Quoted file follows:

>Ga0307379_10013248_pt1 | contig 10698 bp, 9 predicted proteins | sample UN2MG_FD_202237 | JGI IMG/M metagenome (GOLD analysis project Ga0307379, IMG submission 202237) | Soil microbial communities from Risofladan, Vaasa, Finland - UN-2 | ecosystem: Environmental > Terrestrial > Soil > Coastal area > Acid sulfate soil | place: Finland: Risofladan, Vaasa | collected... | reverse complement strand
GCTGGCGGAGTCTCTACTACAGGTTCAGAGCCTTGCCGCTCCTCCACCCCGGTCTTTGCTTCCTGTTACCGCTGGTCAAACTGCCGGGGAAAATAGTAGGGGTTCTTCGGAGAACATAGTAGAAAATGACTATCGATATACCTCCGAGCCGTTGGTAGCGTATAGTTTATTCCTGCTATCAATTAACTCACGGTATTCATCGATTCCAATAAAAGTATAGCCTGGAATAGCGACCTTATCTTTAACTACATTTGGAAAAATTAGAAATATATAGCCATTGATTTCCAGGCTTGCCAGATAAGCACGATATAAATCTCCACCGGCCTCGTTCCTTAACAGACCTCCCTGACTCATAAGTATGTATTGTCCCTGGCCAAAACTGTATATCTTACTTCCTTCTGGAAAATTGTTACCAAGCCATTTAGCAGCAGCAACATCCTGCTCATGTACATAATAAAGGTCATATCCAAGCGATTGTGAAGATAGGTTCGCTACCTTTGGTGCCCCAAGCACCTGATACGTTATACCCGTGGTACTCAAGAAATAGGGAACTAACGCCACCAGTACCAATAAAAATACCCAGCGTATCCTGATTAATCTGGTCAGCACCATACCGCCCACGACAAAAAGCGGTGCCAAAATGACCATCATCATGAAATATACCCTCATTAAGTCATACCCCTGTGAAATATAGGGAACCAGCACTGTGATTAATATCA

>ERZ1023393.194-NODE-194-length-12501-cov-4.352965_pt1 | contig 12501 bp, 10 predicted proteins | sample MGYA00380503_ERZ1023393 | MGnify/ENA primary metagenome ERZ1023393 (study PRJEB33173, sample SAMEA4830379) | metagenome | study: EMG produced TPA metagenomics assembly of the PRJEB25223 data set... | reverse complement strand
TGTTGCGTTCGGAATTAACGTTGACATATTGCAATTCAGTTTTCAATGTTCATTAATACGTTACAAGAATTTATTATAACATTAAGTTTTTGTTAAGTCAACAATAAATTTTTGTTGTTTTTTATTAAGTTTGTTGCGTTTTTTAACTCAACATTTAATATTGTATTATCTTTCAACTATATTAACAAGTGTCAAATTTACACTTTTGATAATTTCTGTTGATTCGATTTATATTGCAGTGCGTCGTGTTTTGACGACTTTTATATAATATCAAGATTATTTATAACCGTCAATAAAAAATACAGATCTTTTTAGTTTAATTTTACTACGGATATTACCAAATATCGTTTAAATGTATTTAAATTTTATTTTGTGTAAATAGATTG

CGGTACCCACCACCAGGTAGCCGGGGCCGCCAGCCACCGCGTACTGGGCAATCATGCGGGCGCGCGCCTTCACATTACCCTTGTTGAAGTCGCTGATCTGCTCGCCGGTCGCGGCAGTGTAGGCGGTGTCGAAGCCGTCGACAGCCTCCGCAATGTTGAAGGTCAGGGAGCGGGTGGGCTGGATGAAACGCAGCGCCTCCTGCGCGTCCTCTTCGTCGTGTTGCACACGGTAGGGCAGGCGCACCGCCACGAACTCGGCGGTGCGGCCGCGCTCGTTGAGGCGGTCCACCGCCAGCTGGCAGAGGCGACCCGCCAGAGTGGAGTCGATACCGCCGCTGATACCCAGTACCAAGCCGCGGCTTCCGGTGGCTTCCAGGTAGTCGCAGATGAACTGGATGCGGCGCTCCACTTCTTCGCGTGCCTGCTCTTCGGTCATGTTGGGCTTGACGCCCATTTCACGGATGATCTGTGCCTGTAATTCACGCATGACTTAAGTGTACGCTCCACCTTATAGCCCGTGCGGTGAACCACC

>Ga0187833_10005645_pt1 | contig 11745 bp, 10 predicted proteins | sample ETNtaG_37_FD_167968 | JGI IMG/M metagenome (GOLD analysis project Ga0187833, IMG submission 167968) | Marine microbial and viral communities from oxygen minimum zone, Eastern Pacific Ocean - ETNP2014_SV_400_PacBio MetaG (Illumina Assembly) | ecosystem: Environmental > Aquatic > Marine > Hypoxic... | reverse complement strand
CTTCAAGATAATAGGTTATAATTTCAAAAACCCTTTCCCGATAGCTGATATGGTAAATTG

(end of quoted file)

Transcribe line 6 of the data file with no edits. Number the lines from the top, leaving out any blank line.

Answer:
>Ga0187833_10005645_pt1 | contig 11745 bp, 10 predicted proteins | sample ETNtaG_37_FD_167968 | JGI IMG/M metagenome (GOLD analysis project Ga0187833, IMG submission 167968) | Marine microbial and viral communities from oxygen minimum zone, Eastern Pacific Ocean - ETNP2014_SV_400_PacBio MetaG (Illumina Assembly) | ecosystem: Environmental > Aquatic > Marine > Hypoxic... | reverse complement strand